Death Penalty Information Center

National death penalty developments in 2018

On December 14, 2018, the Death Penalty Information Center released its 2018 year-end report, detailing death penalty developments across the nation. The report notes that 2018 marked the fourth consecutive year with fewer than 30 executions and less than 50 new death sentences. Other significant developments include:

  • Use of the death penalty remained at historic lows, with 25 executions and 42 death sentences. 14 states and the federal government imposed death sentences, with 57% of death sentences coming from just four states: Texas and Florida (7 each), California and Ohio (5 each). No county imposed more than two death sentences for the first time since 1972.
  • For the first time in 25 years, fewer than 2,500 people face active death sentences.
  • Two death-sentenced prisoners were exonerated in 2018, bringing the total number of death row exonerations to 164. Vicente Benavides Figueroa spent nearly 26 years on California’s death row; Clemente Javier Aguirre was the 28th death row prisoner exonerated in Florida. The death sentences of three other prisoners were commuted to life in prison.
  • The death penalty remains geographically isolated, with only eight states carrying out executions in 2018: Alabama, Arkansas, Florida, Georgia, Nebraska, South Dakota, Tennessee, and Texas. Although Texas accounted for more than half of all executions (13), there were fewer executions in the rest of the country than in any year since 1991.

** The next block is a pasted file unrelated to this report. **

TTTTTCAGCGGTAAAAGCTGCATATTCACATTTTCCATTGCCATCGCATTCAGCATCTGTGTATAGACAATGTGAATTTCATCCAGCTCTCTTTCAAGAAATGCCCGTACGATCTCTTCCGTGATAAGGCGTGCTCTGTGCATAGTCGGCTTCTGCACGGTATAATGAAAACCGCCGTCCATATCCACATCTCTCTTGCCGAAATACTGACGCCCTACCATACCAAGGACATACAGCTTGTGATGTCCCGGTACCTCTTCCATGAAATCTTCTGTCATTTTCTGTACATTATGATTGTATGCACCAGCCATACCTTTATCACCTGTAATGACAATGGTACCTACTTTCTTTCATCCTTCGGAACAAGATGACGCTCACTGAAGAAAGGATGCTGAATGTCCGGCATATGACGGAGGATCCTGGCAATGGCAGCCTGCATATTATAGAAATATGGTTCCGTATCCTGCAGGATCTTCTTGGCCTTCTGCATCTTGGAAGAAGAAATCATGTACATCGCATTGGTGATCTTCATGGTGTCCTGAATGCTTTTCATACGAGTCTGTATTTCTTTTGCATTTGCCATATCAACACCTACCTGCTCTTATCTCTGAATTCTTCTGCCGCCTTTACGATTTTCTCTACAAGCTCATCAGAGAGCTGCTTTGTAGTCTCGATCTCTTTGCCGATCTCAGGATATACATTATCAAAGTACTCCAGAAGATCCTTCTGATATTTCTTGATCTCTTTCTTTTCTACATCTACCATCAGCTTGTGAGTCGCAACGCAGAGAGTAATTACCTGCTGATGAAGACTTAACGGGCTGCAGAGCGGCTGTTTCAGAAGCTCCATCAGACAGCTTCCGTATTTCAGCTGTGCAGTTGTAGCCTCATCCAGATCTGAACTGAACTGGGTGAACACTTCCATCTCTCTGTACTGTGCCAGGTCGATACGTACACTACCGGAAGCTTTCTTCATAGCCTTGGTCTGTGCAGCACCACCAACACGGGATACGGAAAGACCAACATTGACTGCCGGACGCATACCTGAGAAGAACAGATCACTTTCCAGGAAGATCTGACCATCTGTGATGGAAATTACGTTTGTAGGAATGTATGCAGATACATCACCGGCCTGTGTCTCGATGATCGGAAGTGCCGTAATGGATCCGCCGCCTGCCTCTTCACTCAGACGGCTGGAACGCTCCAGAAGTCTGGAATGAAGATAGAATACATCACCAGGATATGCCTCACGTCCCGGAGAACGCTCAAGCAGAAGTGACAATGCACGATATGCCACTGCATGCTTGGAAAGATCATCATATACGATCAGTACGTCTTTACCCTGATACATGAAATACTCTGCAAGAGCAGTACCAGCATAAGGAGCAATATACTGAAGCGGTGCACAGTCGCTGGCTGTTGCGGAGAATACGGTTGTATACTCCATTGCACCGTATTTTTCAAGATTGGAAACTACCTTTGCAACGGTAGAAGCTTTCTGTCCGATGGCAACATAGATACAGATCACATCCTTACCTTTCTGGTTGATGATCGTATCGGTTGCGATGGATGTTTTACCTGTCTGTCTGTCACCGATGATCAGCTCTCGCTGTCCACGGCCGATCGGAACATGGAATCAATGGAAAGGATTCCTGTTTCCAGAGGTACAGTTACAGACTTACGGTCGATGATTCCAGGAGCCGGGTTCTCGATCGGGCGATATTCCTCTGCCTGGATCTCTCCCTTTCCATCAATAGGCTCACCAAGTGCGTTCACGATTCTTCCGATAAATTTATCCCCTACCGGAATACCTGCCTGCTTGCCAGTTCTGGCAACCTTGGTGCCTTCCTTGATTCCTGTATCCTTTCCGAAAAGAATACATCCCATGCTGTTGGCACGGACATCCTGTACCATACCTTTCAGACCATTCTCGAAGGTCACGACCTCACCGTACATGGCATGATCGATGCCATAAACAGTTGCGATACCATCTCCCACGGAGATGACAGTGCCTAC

• Cases in which the death penalty was imposed or carried out continued to raise questions about the fairness of its application. More than 70% of those executed showed evidence of serious mental illness, brain damage, intellectual impairment, or chronic abuse/trauma. Four people were executed despite substantial innocence claims.
  • On October 11, Washington became the 20th state to abolish the death penalty when its Supreme Court unanimously ruled that capital punishment violates the state constitution because it “is imposed in a arbitrary and racially biased manner.”
  • Colorado elected a new governor, Jared Polis, who campaigned on repealing the death penalty.
  • Reform-minded prosecutors won elections in several counties with a history of aggressive use of the death penalty, including the district attorney races in Bexar and Dallas counties which are among the 2% of counties responsible for the most executions. Longtime incumbent DAs in Orange and San Bernardino counties in California, two of the nations most prolific producers of death sentences, were ousted.
  • A 2018 Gallup poll found that fewer than half (49%) of Americans now believe that the death penalty is applied fairly, the lowest level since Gallup began asking the question in 2000.

To read the full report, visit